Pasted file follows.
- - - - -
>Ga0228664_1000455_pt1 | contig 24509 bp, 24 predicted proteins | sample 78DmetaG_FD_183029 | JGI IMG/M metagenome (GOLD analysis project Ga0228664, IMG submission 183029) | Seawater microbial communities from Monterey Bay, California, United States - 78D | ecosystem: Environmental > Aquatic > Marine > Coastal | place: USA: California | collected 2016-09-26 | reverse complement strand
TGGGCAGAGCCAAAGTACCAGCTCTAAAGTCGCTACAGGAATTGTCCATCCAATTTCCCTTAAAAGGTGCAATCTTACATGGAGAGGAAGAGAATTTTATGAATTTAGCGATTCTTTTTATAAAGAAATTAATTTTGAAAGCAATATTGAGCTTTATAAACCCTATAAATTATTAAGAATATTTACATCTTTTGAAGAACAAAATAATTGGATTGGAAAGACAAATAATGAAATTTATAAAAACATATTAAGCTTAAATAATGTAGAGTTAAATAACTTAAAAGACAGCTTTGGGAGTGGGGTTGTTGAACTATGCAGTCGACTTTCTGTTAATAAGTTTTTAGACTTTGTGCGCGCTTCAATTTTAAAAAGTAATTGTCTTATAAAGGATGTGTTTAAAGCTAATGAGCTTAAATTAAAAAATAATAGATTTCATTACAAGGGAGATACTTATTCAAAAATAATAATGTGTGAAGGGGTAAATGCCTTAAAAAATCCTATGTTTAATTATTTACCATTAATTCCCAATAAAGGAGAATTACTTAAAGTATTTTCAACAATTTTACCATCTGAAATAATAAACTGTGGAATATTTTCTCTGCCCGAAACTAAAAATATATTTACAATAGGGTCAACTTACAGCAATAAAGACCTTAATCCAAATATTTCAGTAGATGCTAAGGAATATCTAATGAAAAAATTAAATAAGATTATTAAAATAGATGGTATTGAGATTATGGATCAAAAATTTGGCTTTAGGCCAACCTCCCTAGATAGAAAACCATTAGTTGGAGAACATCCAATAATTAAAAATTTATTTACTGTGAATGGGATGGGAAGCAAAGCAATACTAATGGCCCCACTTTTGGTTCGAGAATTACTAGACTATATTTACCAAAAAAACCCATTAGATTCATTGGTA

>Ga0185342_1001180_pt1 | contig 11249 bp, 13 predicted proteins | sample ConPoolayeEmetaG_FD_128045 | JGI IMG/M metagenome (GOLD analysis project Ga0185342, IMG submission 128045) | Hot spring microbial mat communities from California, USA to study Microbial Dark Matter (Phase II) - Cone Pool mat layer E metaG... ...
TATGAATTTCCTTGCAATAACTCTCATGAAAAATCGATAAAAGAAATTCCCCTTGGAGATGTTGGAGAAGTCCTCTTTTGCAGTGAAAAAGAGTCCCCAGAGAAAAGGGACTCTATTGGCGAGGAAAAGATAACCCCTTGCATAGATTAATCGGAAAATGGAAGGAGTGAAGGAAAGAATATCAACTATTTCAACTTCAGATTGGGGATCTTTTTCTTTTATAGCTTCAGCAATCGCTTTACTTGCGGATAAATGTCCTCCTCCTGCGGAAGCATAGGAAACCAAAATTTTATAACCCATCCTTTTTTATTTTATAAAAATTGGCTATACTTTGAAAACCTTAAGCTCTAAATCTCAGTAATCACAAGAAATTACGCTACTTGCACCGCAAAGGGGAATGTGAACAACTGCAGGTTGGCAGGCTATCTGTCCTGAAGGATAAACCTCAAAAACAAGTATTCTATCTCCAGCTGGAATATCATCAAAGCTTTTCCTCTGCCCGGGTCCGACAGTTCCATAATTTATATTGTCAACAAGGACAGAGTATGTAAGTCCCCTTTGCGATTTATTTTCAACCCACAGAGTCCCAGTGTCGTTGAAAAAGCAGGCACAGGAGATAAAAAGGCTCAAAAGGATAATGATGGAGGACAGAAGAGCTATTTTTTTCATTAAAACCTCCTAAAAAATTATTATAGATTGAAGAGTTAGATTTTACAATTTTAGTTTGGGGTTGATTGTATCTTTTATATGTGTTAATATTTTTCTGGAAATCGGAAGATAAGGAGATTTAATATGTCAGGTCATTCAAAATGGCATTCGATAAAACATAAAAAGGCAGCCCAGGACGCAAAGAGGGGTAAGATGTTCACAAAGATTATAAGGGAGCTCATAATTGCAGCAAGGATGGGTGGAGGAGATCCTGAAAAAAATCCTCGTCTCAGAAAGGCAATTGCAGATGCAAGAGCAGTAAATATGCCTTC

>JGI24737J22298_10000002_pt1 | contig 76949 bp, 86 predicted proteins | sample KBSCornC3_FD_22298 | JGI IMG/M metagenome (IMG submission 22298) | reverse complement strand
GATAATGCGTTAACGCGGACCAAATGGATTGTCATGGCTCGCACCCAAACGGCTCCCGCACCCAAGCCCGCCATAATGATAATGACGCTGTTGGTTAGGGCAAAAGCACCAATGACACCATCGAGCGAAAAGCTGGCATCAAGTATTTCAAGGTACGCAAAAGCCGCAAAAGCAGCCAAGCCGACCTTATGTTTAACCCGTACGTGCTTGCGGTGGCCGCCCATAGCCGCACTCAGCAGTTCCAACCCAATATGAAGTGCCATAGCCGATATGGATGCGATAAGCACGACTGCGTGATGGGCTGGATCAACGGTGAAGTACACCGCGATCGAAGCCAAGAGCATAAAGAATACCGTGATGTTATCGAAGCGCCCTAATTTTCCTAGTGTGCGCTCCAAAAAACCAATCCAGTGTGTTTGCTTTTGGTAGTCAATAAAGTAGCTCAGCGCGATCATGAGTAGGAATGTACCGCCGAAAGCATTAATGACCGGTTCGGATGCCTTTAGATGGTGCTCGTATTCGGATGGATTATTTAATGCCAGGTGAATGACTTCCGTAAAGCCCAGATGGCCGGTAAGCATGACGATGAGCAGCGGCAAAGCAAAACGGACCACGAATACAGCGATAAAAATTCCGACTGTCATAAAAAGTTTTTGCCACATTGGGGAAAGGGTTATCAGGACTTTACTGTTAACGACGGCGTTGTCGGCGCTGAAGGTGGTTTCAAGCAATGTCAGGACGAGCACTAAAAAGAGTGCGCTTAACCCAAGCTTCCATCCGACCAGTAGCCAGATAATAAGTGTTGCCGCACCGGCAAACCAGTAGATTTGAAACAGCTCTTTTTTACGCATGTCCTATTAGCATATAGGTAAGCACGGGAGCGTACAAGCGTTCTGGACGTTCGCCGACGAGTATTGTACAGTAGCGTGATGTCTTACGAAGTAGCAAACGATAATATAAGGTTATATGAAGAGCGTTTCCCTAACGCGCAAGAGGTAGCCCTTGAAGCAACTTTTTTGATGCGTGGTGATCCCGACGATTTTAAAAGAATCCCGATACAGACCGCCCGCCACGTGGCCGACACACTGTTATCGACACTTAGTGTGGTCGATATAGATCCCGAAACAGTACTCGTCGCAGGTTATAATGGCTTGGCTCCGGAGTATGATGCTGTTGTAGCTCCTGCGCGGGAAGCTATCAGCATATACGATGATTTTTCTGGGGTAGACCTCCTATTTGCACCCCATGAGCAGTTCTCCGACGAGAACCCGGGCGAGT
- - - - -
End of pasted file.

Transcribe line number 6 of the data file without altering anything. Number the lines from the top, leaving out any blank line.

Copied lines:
GATAATGCGTTAACGCGGACCAAATGGATTGTCATGGCTCGCACCCAAACGGCTCCCGCACCCAAGCCCGCCATAATGATAATGACGCTGTTGGTTAGGGCAAAAGCACCAATGACACCATCGAGCGAAAAGCTGGCATCAAGTATTTCAAGGTACGCAAAAGCCGCAAAAGCAGCCAAGCCGACCTTATGTTTAACCCGTACGTGCTTGCGGTGGCCGCCCATAGCCGCACTCAGCAGTTCCAACCCAATATGAAGTGCCATAGCCGATATGGATGCGATAAGCACGACTGCGTGATGGGCTGGATCAACGGTGAAGTACACCGCGATCGAAGCCAAGAGCATAAAGAATACCGTGATGTTATCGAAGCGCCCTAATTTTCCTAGTGTGCGCTCCAAAAAACCAATCCAGTGTGTTTGCTTTTGGTAGTCAATAAAGTAGCTCAGCGCGATCATGAGTAGGAATGTACCGCCGAAAGCATTAATGACCGGTTCGGATGCCTTTAGATGGTGCTCGTATTCGGATGGATTATTTAATGCCAGGTGAATGACTTCCGTAAAGCCCAGATGGCCGGTAAGCATGACGATGAGCAGCGGCAAAGCAAAACGGACCACGAATACAGCGATAAAAATTCCGACTGTCATAAAAAGTTTTTGCCACATTGGGGAAAGGGTTATCAGGACTTTACTGTTAACGACGGCGTTGTCGGCGCTGAAGGTGGTTTCAAGCAATGTCAGGACGAGCACTAAAAAGAGTGCGCTTAACCCAAGCTTCCATCCGACCAGTAGCCAGATAATAAGTGTTGCCGCACCGGCAAACCAGTAGATTTGAAACAGCTCTTTTTTACGCATGTCCTATTAGCATATAGGTAAGCACGGGAGCGTACAAGCGTTCTGGACGTTCGCCGACGAGTATTGTACAGTAGCGTGATGTCTTACGAAGTAGCAAACGATAATATAAGGTTATATGAAGAGCGTTTCCCTAACGCGCAAGAGGTAGCCCTTGAAGCAACTTTTTTGATGCGTGGTGATCCCGACGATTTTAAAAGAATCCCGATACAGACCGCCCGCCACGTGGCCGACACACTGTTATCGACACTTAGTGTGGTCGATATAGATCCCGAAACAGTACTCGTCGCAGGTTATAATGGCTTGGCTCCGGAGTATGATGCTGTTGTAGCTCCTGCGCGGGAAGCTATCAGCATATACGATGATTTTTCTGGGGTAGACCTCCTATTTGCACCCCATGAGCAGTTCTCCGACGAGAACCCGGGCGAGT